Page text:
Publisher Konami actually created the whole “pretend to be a rock star by tapping plastic instruments” genre way back in 1999, when both Guitar Freaks and Drummania rocked into Japanese arcades. Yet, Konami never brought the games to consoles here in the states. Whoops.
Instead, Guitar Hero copied Guitar Freaks exactly, made microscopic improvements, and exploded onto store shelves in Nov. 2005. Since then, the series has sold roughly eleventy-billion-jillion copies and everyone who ever touched it is wearing solid gold underpants and wiping up kitchen spills with spare royalty checks instead of paper towels. And finally, in 2008, Konami re-entered the genre it invented … with a broken game that looks ten years old.
Above: Good… job?
Rock Revolution’s drum kit is a comedy of awkwardly arranged Playskool shapes. There is no guitar controller at all, though 360 and PS3 owners can use other games’ guitar controllers. And the upcoming (but AWOL at post time) Wii version doesn’t even support instruments of any kind – you’re air-whacking. The songs are cover versions, there aren’t many of them, there’s no DLC and the note paths are vertical and clumsy.
Above: Strangely enough, there’s no singing at all in Rock Revo
Simply put, every single improvement that has been made in the rhythm action genre since 1999 has been systematically ignored with Rock Revolution. Sales show it, too. According to October’s NPD sales data, the game sold fewer than 3000 copies across 360, PS3, and DS in October. And thus, with a single ironically titled disaster, the company that rocked out before any other becomes the out-of-touch adult who needs a 12 year-old to help them operate that newfangled iPod thingamajig.
The maraca-shaking party-on-a-disc Samba De Amigo was fantastic on the Dreamcast back in 2000. Eight years later, even a barely-enhanced port seemed like a sure thing on the family-friendly Wii. But that was assuming the Wii’s motion-sensitive controllers could be made to, you know, actually work … a goal that apparently proved impossible.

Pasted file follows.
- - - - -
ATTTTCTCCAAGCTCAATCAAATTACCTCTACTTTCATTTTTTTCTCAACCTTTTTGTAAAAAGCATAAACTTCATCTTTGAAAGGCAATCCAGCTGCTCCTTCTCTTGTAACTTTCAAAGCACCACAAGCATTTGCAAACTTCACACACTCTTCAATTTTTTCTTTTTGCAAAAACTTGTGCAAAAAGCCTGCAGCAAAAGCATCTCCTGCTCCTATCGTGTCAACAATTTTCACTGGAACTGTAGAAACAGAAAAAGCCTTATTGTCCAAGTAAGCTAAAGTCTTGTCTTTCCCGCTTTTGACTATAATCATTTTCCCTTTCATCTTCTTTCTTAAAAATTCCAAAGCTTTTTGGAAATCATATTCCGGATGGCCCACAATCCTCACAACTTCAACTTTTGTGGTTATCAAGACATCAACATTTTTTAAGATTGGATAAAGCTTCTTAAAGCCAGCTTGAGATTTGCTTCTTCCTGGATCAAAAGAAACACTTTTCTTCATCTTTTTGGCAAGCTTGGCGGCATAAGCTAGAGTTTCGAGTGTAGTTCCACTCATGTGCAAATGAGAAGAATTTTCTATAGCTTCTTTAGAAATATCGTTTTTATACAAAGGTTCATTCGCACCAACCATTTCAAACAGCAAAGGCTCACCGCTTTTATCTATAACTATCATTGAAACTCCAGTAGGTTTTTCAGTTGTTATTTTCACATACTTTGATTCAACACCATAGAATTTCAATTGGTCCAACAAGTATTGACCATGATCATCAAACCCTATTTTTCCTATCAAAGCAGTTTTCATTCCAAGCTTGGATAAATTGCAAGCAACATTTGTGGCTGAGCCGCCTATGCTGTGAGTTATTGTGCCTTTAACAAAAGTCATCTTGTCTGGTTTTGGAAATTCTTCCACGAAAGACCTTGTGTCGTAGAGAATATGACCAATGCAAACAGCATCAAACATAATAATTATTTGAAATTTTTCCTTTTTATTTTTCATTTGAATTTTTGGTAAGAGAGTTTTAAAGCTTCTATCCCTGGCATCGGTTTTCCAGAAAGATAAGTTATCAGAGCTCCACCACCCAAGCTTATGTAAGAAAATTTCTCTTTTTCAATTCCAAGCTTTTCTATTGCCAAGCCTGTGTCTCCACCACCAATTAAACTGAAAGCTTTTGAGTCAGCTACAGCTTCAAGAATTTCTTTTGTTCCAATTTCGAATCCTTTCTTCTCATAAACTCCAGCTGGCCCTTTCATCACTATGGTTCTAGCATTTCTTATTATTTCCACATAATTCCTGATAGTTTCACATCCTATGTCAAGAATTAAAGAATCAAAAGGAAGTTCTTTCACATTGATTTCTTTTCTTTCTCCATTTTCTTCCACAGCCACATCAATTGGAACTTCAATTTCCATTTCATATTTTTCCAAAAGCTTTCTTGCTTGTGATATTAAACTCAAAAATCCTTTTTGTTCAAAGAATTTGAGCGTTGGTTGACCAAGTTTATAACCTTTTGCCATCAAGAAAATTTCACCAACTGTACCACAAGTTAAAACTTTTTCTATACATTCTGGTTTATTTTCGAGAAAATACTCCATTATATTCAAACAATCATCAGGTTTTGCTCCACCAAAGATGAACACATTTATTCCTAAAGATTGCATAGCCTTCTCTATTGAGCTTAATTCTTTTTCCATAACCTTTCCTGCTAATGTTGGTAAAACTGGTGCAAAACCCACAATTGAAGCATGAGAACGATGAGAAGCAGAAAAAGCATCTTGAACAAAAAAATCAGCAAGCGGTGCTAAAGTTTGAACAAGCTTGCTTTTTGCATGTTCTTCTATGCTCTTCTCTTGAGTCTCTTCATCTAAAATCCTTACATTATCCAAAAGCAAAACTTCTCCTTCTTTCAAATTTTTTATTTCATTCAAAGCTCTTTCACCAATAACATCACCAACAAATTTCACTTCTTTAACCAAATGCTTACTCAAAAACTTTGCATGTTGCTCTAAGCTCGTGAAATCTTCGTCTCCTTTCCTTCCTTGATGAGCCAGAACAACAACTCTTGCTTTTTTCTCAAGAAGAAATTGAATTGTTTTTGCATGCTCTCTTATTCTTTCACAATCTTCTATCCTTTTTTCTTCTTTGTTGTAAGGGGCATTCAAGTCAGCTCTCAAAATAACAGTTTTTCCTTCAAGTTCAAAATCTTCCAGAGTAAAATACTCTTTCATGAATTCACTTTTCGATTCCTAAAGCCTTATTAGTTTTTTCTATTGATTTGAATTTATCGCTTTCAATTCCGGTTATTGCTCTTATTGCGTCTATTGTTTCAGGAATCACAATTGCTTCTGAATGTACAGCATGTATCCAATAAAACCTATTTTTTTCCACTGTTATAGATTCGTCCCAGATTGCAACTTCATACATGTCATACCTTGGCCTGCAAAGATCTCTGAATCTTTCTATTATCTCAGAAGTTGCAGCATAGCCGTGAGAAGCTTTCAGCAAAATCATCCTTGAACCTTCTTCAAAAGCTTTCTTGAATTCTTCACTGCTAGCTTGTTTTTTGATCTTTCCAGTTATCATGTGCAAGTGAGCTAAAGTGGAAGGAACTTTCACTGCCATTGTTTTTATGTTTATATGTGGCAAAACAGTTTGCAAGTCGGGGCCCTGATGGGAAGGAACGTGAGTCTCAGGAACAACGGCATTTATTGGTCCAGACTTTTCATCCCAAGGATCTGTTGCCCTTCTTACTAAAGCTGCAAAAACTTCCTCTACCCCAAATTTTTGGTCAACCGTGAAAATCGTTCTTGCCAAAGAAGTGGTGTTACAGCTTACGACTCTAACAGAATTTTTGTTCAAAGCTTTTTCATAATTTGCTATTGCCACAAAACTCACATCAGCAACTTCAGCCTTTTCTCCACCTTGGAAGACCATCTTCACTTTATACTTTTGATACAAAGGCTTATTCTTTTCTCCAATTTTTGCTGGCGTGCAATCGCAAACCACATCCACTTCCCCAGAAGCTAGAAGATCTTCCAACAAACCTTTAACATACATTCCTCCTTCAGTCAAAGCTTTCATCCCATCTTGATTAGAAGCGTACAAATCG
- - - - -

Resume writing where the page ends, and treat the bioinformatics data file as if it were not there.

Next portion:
We hear there have been some economic troubles as of late. Something about impending doom that can only be fixed by heaping money at rich executives… we think. We’re not economists, but we do know what we’ve seen: Signs. Not the film by that washed up writer/director, the ones that tipped us off to this whole economic collapse thing.
Amongst those signs is the sale of Midway, yeah, the entire company, for $100,000. Here are some things equal to or more expensive than the combined worth of Mortal Kombat, NBA Jam, Unreal Tournament and all of Midway’s other franchises:
-A BMW 760Li.
-The amount Brad Pitt donated to fight California’s Proposition 8.
-Sarah Palin’s pre-election makeover.
-The average price of a house in the US ($283,400).
-A smashed Kurt Cobain guitar.
Above: “Dude, stop, you’re getting dust all over my costume and I can’t afford to have it cleaned again. Which reminds me, you have a dollar?”
Of course, the purchase did come with $70,000,000 in debt. Eh, whatever, we say it was a good buy! With luck the new owner will use his majority stake to produce Mortal Kombat vs Killer Instinct vs NHL 2 On 2 Open Ice Challenge: The League 2.
They’re calling it a feature, but basically what they’re saying is, to make ends meet, your character now works while you’re logged out. Not like, works on beating up villains, but like, real jobs - intern, banker, mortician, fashion designer - who the hell ever heard of a super hero fashion designer? By day he accessorizes, by night he disguises, stitching up the seams of the city, busting criminals without a thread of pity!
Above: Dun duhduhduuuh!
Will we ever get past this ridiculous stereotype? Movie games are bad, comic book games are generally bad, so movie-comic games are a special kind of shitty. The best way to illustrate the difference in quality between one of 2008’s most popular films and its jerky, busted, antiquated video game tie-in is to pit their pull quotes against each other:
Above: Sounds like a great movie
Above: Sounds like the first time you get laid
This is one of those ideas that should be impossible to foul up. A flying suit capable of fending off entire armies, not to mention most of the other superheroes and villains in the Marvel Universe, and absolutely no good ideas come to mind? How do you miss the one goal a game like this should achieve, which is to make the player feel like an unstoppable force of good?
Answer: Rushed deadlines and no time given to make it anything more than another throw away purchase for confused parents.
Fatalities are synonymous with Mortal Kombat, but in MKvDCU the DC heroes don’t kill – they relentlessly beat their fallen opponent with the oxymoronic “Heroic Brutalities.” That is just about the least heroic thing you can do to an incapacitated person. Can you imagine Superman beating the shit out of someone only to continue turning their face into hamburger just because he can?
When we first clapped eyes on these Eidos-approved photos of the new Lara Croft model Alison Carroll back in August, we literally had to stare at them for an extended period of time just to take it all in. They’re millimeters away from being a pictorial crash course in gynecology.
Every time you think you’ve seen it all, there’s something else that makes you seriously question if these are meant to be risque or if someone just plum forgot that airbrushing tan lines and wearing some kind of underwear is standard photography business.